Sheba and Kristie in front of the rack of servers used to render A Singular Christmas.
MIT Media Lab, November 2004

The recipe for generating this Eigenmusic (”synthesized music representing the maximal variety of the input music”) was cooked up in 2003 as the live radio station “Eigenradio.” It was a hilarious joke if you laughed at beehives, pleasing if you liked electric closets. Here’s what the process is: you parameterize music into some set of features (pitch content, frequency response, high level structure, etc) and set some rate — say a set of features every 100 milliseconds or four beats. You then pass those series of features to a popular statistical algorithm that tries to remove dependence among variables in the feature– removing “redundant” information– perceptual compression. Repetitive structures such as beat and harmony are whittled down to a representation that can always expand back later.

With this new compressed representation we have some powerful new tools. We can reduce two songs and see how close their representations are– since we’ve removed some unimportant noisy stuff it works better than comparing the whole slow song. We can also tweak the representation and play it back again. Dehydrate a tune into two numbers, you’ll probably get a measure of loudness and some measure of the most dominant low frequency, these are now synthesizer knobs you can tweak and compose around.

The fun stuff happens when you take more than one song, compress them all as a unit, and then re-create the original again, play it back. What you’ve got is the computer trying to spin around all the things it heard that it thought were important about lots of music. But always remember– what a computer thinks is redundant are the very things we rely on musical enjoyment- repetition, patterns, harmonies, beat — and what it thinks are important are things we would never want to listen to alone.

So A Singular Christmas is the reduction of dozens of holiday songs, from grim coffee shop collections to poorly recorded indie one-offs. Dozens of holiday records went into the machine, and out came the sixteen tracks you can hear today. We synthesized those tracks by randomly permuting those tweakable knobs over two weeks of sixteen computers blithely ignoring any real work; each one rendered about a dozen New Holiday Classics. As for the role of composer, maybe semi-conductor– I locked myself and family up in a darkened studio on the top floor at MIT, we turned up the speakers, played every track in a row, and I hovered my index finger over the Delete key. There’s not a single window in that place, but I’m sure it started snowing.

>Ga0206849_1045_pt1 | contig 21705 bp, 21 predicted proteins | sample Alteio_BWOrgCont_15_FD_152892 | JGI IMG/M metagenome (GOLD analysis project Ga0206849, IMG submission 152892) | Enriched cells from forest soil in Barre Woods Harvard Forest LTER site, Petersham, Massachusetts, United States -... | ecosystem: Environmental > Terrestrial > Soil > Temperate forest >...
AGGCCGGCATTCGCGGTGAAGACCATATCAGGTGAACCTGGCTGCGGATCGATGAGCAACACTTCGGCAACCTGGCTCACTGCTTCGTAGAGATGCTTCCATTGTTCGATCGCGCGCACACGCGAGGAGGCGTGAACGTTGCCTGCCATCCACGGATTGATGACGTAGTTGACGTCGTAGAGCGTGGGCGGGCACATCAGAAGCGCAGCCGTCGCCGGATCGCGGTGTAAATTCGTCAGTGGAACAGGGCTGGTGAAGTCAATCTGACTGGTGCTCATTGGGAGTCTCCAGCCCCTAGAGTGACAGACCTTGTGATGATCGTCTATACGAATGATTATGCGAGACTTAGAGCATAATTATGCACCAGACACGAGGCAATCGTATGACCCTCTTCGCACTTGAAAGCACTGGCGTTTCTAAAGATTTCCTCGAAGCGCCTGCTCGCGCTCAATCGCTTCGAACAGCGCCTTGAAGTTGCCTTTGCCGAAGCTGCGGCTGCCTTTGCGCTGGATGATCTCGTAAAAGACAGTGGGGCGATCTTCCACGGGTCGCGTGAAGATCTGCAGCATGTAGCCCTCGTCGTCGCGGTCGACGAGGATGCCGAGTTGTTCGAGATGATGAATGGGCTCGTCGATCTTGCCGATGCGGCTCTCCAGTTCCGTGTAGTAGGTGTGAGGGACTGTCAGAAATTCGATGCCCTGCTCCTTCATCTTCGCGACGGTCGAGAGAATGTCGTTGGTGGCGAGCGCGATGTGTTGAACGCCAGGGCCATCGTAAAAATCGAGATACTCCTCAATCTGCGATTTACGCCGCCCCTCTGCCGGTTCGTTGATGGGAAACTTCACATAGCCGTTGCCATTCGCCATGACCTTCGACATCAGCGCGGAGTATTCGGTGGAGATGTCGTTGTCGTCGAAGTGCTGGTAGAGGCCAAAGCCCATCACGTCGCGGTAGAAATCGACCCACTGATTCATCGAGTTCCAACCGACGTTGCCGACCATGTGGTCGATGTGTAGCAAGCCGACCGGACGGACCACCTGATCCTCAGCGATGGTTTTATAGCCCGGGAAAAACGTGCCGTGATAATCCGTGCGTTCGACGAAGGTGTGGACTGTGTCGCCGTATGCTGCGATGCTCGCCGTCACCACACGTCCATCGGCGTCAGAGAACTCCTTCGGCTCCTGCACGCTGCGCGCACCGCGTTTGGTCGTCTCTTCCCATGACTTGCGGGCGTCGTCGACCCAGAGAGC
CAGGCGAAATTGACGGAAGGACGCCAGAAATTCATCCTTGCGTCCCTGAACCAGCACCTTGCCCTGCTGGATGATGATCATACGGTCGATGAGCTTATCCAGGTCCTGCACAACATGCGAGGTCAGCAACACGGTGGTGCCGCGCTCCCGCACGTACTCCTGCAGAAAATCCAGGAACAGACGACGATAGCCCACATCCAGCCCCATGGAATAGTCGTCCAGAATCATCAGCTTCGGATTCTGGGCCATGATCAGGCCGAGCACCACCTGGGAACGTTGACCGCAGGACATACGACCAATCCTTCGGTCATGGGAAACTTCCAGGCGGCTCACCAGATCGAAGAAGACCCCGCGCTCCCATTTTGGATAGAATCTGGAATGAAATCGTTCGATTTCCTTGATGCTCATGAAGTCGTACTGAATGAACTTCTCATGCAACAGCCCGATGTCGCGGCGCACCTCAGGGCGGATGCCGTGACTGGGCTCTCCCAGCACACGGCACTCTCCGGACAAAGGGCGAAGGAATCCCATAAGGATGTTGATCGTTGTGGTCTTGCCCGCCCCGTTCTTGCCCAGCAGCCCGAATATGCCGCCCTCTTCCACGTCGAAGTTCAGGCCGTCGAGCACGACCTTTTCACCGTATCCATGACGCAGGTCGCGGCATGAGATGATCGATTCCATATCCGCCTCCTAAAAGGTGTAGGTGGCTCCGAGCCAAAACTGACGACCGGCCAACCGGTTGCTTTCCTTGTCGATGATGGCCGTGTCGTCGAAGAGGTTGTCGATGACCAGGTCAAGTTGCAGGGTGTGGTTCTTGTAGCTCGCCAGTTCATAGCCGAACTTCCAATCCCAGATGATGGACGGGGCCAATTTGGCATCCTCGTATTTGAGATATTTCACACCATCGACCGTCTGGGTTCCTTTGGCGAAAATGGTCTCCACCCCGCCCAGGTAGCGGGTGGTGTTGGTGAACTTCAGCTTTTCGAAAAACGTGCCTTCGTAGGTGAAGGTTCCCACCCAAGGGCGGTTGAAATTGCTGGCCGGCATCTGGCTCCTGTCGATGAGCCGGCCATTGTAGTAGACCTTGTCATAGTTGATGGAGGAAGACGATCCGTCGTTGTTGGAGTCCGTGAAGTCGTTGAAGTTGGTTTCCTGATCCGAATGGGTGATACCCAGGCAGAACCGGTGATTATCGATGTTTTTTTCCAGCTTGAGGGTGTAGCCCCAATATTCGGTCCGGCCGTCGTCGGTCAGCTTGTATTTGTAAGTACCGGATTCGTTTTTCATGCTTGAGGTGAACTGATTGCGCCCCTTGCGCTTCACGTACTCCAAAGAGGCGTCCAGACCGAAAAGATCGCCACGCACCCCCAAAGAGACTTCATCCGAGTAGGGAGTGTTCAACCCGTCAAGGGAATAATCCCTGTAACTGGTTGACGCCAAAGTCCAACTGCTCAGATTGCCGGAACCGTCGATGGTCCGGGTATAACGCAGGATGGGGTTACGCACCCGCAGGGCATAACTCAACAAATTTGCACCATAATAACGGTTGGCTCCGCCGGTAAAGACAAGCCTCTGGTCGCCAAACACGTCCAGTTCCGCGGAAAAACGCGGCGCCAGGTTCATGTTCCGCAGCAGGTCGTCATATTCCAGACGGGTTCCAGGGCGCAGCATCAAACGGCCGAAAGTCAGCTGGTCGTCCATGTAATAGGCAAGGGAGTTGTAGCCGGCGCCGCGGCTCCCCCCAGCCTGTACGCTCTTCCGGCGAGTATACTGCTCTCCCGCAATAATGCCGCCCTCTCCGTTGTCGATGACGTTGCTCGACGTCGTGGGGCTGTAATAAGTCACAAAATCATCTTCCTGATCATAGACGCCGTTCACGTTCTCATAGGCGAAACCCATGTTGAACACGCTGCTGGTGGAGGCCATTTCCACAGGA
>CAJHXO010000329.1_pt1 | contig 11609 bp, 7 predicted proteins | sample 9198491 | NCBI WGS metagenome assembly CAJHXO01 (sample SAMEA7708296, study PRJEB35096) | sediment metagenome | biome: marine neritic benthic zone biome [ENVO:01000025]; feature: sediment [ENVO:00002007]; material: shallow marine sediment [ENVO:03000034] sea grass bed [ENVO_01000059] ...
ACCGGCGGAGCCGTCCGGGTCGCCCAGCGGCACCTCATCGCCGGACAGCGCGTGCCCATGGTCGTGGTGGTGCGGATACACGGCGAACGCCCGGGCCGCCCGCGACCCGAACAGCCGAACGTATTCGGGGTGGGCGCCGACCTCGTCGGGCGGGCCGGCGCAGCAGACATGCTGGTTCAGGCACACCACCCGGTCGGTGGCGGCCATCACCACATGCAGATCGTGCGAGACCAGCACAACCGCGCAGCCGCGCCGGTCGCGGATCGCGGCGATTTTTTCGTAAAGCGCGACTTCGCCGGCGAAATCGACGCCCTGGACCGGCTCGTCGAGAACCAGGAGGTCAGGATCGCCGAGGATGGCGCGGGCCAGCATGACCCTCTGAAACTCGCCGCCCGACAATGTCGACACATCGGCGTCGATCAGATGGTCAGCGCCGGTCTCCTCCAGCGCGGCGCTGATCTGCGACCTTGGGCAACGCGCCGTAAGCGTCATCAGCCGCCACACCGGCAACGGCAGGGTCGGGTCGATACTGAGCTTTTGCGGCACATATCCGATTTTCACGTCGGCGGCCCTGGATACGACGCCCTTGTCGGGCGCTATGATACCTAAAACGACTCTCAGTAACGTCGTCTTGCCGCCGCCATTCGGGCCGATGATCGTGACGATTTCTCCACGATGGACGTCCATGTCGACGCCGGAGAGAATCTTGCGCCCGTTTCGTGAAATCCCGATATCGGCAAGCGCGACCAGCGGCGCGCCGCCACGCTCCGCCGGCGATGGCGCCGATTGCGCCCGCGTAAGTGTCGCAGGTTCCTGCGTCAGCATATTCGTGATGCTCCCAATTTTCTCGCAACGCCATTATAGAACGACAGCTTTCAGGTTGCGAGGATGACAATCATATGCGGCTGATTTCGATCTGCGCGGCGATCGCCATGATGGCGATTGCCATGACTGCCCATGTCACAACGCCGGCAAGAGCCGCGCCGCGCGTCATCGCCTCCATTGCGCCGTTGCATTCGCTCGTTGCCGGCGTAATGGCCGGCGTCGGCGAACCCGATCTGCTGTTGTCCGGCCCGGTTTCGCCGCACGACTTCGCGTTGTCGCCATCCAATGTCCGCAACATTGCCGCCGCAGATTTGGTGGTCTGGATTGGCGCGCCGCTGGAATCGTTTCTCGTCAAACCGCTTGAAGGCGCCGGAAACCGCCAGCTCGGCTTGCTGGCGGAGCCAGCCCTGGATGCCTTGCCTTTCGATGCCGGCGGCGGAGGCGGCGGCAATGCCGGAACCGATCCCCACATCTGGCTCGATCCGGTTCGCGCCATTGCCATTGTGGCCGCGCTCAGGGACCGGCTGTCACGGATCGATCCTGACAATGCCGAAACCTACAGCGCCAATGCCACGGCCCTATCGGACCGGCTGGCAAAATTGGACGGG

– September 2006, Somerville MA

Historical errata

A Singular Christmas (ASC) started as an experiment meant to go in my dissertation to see if a computer could determine automatically if a song is a holiday song. It’s actually a very hard task and I really hope MIREX takes it up sometime. Like most things I gave up on the science part once I realized how pretty the inversions were.

The original thank-you line on ASC’s webpage is gone, but I bet it said: “Kelly Dobson, Victor Adan, Barry Vercoe, Keith Fullerton Whitman, Dan Ellis.” Dan especially, as his MQ-resynthesis matlab code was crucial to the enterprise. KFW provided a large % of the sample bank known as “all Possible Sounds” that ASC rendered from; Kelly was a big help with editing, sequencing and general art inspiration; Barry of course as my advisor foot the institutional “bill” for the computers and is somewhat a personal hero of mine; Victor I am sure paced around a lot and told me how much better it could have been if I embodied Schenkerian analysis into the algorithm.

My personal favorite on this record is the last track, “[Holy Night](,” which is a bit different from the rest. As a test I only trained it on versions of “Silent Night” in the collection. The output– sort of a 90 second vamp on three notes in a verse with the “orchestra” spinning around it trying to anneal in– is to me everything that is beautiful about this sort of automatic music.